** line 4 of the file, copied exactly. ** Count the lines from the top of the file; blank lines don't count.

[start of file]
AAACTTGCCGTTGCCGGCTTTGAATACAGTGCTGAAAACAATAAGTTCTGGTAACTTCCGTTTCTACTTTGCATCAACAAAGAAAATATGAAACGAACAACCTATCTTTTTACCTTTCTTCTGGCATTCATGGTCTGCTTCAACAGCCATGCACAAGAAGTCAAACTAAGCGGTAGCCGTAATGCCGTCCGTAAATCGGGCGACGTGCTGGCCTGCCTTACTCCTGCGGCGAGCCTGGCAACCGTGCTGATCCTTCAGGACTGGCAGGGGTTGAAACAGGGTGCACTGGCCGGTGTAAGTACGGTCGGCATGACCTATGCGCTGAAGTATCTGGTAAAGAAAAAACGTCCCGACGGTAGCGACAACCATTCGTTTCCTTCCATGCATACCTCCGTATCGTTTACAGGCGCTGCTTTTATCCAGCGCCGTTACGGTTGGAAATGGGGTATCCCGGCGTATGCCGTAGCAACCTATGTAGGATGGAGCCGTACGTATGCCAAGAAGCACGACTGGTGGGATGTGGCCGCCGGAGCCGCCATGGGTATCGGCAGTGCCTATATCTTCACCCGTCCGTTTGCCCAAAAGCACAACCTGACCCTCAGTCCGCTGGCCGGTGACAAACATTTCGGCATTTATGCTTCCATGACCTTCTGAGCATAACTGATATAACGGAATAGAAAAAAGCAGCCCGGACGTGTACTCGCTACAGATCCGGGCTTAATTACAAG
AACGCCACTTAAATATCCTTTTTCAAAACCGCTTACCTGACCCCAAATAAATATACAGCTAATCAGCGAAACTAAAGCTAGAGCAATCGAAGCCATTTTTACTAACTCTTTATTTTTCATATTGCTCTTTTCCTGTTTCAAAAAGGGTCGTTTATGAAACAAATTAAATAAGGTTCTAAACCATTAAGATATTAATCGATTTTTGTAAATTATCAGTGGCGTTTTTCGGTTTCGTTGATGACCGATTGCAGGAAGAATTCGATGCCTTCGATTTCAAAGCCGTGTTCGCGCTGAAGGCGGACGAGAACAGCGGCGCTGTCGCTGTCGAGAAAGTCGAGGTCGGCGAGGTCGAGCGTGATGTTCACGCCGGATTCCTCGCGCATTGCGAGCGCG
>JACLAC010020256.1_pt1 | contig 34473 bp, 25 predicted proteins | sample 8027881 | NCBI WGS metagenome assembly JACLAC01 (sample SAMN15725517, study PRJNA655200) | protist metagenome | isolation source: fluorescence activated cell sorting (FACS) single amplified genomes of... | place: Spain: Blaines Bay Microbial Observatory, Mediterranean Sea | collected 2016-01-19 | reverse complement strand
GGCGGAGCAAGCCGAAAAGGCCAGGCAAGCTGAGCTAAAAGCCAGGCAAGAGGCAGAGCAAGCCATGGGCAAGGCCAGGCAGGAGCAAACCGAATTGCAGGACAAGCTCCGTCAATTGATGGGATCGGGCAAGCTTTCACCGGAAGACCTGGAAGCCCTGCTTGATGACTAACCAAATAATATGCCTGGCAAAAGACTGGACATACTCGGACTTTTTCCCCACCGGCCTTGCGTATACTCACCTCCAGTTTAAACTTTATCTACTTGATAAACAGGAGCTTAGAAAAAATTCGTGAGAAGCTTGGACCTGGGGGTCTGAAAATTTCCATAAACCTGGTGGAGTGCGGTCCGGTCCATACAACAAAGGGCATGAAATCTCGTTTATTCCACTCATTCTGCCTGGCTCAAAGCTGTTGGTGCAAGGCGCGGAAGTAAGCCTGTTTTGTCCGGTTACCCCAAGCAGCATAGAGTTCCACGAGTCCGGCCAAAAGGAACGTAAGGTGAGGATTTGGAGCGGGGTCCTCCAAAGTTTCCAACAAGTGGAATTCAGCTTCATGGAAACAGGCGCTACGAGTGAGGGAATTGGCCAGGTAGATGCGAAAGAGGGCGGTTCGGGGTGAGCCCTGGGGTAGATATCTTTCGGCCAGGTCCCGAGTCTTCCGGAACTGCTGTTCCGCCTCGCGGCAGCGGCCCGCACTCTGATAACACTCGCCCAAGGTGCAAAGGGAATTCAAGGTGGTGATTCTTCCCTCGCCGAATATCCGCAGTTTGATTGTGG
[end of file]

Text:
GGCGGAGCAAGCCGAAAAGGCCAGGCAAGCTGAGCTAAAAGCCAGGCAAGAGGCAGAGCAAGCCATGGGCAAGGCCAGGCAGGAGCAAACCGAATTGCAGGACAAGCTCCGTCAATTGATGGGATCGGGCAAGCTTTCACCGGAAGACCTGGAAGCCCTGCTTGATGACTAACCAAATAATATGCCTGGCAAAAGACTGGACATACTCGGACTTTTTCCCCACCGGCCTTGCGTATACTCACCTCCAGTTTAAACTTTATCTACTTGATAAACAGGAGCTTAGAAAAAATTCGTGAGAAGCTTGGACCTGGGGGTCTGAAAATTTCCATAAACCTGGTGGAGTGCGGTCCGGTCCATACAACAAAGGGCATGAAATCTCGTTTATTCCACTCATTCTGCCTGGCTCAAAGCTGTTGGTGCAAGGCGCGGAAGTAAGCCTGTTTTGTCCGGTTACCCCAAGCAGCATAGAGTTCCACGAGTCCGGCCAAAAGGAACGTAAGGTGAGGATTTGGAGCGGGGTCCTCCAAAGTTTCCAACAAGTGGAATTCAGCTTCATGGAAACAGGCGCTACGAGTGAGGGAATTGGCCAGGTAGATGCGAAAGAGGGCGGTTCGGGGTGAGCCCTGGGGTAGATATCTTTCGGCCAGGTCCCGAGTCTTCCGGAACTGCTGTTCCGCCTCGCGGCAGCGGCCCGCACTCTGATAACACTCGCCCAAGGTGCAAAGGGAATTCAAGGTGGTGATTCTTCCCTCGCCGAATATCCGCAGTTTGATTGTGG